Abstract: Subspace Identification for Linear Systems focuses on the theory, implementation and applications of subspace identification algorithms for linear time-invariant finitedimensional dynamical systems. These algorithms allow for a fast, straightforward and accurate determination of linear multivariable models from measured inputoutput data. The theory of subspace identification algorithms is presented in detail. Several chapters are devoted to deterministic, stochastic and combined deterministicstochastic subspace identification algorithms. For each case, the geometric properties are stated in a main 'subspace' Theorem. Relations to existing algorithms and literature are explored, as are the interconnections between different subspace algorithms. The subspace identification theory is linked to the theory of frequency weighted model reduction, which leads to new interpretations and insights. The implementation of subspace identification algorithms is discussed in terms of the robust and computationally efficient RQ and singular value decompositions, which are well-established algorithms from numerical linear algebra. The algorithms are implemented in combination with a whole set of classical identification algorithms,processing and validation tools in Xmath's ISID, a commercially available graphical user interface toolbox. The basic subspace algorithms in the book are also implemented in a set of MATLABÂ® files accompanying the book. An application of ISID to an industrial glass tube manufacturing process is presented in detail, illustrating the power and user-friendliness of the subspace identification algorithms and of their implementation in ISID. The identified model allows for an optimal control of the process, leading to a significant enhancement of the production quality. The applicability of subspace identification algorithms in industry is further illustrated with the application of the MATLABÂ® files to ten practical problems. Since all necessary data and MATLABÂ® files are included, the reader can easily step through these applications, and thus get more insight in the algorithms. Subspace Identification for Linear Systems is an important reference for all researchers in system theory, control theory, signal processing, automization,mechatronics, chemical, electrical, mechanical and aeronautical engineering.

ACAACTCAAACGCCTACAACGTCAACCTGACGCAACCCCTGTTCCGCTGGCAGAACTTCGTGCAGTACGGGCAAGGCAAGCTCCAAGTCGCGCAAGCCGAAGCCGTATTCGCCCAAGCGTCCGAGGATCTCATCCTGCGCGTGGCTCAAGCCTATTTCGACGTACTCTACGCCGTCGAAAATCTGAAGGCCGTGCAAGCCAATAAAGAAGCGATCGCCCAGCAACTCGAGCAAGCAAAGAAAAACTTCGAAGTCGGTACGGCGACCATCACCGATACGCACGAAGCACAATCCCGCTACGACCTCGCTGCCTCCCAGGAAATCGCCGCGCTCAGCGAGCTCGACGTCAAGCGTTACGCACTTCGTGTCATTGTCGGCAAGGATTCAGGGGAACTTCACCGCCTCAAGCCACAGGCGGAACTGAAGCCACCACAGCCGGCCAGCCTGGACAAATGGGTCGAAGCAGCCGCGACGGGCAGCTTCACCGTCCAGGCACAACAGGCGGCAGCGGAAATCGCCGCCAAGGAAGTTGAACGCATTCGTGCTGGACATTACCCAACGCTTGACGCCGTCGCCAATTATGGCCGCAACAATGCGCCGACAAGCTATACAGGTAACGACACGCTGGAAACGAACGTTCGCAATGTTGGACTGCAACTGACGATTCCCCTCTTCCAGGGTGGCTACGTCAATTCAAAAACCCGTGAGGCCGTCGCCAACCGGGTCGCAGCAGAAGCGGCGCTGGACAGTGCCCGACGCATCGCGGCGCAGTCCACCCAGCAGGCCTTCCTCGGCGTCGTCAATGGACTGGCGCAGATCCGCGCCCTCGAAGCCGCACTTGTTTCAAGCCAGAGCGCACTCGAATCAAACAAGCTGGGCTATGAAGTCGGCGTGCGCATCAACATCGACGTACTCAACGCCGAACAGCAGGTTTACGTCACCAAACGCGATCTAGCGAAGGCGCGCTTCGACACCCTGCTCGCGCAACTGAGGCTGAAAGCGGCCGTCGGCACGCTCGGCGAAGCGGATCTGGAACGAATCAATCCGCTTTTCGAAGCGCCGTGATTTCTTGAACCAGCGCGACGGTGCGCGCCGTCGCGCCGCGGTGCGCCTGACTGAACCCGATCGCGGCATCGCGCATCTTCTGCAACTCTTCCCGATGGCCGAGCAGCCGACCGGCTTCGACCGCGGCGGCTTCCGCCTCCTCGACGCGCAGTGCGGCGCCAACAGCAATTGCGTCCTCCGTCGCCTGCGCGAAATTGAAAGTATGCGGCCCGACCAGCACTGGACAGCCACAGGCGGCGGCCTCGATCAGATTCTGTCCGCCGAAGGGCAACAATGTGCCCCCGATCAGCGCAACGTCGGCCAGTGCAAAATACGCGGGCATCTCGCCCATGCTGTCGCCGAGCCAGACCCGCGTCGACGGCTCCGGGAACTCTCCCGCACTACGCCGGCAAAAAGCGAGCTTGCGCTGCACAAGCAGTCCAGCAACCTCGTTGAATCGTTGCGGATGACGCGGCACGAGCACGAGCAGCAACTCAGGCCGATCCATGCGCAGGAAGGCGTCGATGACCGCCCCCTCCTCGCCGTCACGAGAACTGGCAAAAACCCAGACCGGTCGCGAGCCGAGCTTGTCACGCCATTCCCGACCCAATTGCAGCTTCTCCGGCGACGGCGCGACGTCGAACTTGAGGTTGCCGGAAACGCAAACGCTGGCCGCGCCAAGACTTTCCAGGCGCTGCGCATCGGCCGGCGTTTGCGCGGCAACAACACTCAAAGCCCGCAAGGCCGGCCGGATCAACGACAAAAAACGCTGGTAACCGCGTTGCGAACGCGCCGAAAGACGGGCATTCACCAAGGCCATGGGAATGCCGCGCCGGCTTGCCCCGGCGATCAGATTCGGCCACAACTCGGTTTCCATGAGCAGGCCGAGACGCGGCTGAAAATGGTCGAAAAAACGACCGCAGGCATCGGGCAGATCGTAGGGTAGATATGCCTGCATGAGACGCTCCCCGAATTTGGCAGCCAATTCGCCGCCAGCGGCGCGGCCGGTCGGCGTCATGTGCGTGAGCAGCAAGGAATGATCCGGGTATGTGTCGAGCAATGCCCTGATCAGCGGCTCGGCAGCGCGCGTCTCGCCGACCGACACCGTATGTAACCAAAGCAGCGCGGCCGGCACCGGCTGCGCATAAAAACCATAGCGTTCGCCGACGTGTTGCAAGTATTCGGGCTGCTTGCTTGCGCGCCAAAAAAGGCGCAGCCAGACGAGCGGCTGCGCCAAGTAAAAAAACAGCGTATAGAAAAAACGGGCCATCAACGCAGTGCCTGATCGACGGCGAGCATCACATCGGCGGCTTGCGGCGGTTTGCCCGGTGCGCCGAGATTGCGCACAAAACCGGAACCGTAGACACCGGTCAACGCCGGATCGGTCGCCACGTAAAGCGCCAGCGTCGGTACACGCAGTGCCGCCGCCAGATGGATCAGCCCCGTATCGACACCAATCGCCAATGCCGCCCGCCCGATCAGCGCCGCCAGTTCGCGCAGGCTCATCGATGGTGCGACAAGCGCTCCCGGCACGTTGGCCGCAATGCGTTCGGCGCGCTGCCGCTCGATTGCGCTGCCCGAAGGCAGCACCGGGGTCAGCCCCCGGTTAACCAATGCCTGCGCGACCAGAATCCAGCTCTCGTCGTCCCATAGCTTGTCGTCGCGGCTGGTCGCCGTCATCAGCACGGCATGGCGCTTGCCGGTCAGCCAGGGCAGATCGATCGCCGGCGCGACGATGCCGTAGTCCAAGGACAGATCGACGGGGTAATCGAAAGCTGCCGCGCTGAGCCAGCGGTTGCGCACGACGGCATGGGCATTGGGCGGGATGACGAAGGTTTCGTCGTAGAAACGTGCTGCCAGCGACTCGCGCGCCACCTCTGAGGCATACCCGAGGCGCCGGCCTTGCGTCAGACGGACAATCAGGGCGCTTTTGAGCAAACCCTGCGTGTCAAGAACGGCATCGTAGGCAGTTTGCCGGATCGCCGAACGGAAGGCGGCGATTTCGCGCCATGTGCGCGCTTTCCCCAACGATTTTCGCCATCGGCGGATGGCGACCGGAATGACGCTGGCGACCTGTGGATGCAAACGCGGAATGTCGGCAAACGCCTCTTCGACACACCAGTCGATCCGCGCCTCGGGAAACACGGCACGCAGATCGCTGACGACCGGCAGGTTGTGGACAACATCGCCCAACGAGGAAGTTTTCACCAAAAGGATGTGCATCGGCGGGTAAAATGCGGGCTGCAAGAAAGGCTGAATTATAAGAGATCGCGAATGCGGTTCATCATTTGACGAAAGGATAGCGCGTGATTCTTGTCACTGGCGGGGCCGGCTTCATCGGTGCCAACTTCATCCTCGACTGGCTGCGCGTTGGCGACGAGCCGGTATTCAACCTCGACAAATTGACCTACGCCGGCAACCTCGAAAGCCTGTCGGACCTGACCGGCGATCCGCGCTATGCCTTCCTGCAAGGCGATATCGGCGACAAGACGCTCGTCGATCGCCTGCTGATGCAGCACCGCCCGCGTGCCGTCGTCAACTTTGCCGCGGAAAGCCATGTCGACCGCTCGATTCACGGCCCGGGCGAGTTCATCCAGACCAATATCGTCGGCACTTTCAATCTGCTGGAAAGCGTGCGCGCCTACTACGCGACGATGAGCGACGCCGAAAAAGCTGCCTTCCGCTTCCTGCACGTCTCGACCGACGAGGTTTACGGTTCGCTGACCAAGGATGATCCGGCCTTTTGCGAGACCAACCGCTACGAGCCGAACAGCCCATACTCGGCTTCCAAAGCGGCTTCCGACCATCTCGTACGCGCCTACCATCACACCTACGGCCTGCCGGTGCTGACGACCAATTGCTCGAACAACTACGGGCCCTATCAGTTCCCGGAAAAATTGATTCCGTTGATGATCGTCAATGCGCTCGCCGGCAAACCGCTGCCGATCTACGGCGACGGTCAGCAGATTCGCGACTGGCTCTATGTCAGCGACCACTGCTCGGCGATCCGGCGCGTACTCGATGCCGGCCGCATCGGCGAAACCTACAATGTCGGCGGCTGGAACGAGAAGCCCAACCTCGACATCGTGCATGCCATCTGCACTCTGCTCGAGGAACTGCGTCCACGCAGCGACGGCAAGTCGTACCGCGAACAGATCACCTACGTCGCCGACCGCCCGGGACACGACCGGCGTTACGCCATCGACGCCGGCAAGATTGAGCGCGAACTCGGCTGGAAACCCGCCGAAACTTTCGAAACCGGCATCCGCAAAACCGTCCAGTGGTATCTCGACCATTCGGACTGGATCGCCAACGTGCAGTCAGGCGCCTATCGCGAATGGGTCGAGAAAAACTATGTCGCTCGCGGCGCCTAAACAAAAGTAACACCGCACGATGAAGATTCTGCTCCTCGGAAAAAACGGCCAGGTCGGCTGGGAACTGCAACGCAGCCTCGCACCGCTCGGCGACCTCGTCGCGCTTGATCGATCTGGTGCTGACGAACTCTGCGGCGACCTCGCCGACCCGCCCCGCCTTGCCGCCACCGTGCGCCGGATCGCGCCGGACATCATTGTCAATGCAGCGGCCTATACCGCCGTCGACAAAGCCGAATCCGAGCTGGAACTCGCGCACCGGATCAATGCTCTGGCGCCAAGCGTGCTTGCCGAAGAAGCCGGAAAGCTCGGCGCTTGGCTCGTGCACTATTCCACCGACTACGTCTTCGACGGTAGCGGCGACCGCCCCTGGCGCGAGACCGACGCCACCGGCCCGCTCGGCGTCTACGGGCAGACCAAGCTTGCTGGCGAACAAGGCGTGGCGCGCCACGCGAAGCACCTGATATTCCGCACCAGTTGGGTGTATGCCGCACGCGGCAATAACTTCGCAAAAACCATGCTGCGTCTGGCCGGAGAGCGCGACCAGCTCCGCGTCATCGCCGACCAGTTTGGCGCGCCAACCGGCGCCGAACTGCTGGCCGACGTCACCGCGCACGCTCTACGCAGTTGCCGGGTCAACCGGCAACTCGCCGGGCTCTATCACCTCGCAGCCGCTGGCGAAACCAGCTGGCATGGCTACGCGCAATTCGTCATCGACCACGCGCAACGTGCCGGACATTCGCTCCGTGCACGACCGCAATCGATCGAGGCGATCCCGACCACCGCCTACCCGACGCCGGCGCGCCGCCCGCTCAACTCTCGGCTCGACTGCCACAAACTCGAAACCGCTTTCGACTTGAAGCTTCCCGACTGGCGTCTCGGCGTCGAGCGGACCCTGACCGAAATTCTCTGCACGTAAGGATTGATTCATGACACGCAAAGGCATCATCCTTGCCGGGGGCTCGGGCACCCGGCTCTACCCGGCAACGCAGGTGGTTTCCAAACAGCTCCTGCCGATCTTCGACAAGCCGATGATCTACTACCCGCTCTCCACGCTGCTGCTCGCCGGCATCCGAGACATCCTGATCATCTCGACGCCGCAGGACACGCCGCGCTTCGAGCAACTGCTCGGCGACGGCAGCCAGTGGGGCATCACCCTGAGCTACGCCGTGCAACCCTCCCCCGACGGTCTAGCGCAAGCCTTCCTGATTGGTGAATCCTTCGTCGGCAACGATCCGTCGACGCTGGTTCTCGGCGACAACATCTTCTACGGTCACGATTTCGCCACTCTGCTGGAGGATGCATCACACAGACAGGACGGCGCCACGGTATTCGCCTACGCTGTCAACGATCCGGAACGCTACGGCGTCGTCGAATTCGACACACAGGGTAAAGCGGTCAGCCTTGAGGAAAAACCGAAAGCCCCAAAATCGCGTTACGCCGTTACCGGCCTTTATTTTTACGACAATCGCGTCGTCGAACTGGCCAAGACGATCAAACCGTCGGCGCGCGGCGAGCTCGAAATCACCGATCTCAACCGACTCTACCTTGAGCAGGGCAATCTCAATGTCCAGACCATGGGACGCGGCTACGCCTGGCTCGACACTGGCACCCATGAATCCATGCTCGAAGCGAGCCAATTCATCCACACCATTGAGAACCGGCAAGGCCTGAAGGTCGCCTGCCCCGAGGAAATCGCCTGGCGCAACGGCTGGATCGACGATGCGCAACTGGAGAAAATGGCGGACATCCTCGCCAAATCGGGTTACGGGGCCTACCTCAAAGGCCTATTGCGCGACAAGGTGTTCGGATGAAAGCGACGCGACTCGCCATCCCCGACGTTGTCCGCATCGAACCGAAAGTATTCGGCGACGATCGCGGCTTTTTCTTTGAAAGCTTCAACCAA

31 Dec 2003
TL;DR: Focusing mainly on frequency domain techniques, System Identification: A Frequency Domain Approach, Second Edition also studies in detail the similarities and differences with the classical time domain approach.
Abstract: Preface to the First Edition Preface to the Second Edition Acknowledgments List of Operators and Notational Conventions List of Symbols List of Abbreviations Chapter 1 An Introduction to Identification Chapter 2 Measurement of Frequency Response Functions Standard Solutions Chapter 3 Frequency Response Function Measurements in the Presence of Nonlinear Distortions Chapter 4 Detection, Quantification, and Qualification of Nonlinear Distortions in FRF Measurements Chapter 5 Design of Excitation Signals Chapter 6 Models of Linear Time-Invariant Systems Chapter 7 Measurement of Frequency Response Functions The Local Polynomial Approach Chapter 8 An Intuitive Introduction to Frequency Domain Identification Chapter 9 Estimation with Know Noise Model Chapter 10 Estimation with Unknown Noise Model Standard Solutions Chapter 11 Model Selection and Validation Chapter 12 Estimation with Unknown Noise Model The Local Polynomial Approach Chapter 13 Basic Choices in System Identification Chapter 14 Guidelines for the User Chapter 15 Some Linear Algebra Fundamentals Chapter 16 Some Probability and Stochastic Convergence Fundamentals Chapter 17 Properties of Least Squares Estimators with Deterministic Weighting Chapter 18 Properties of Least Squares Estimators with Stochastic Weighting Chapter 19 Identification of Semilinear Models Chapter 20 Identification of Invariants of (Over) Parameterized Models References Subject Index Author Index About the Authors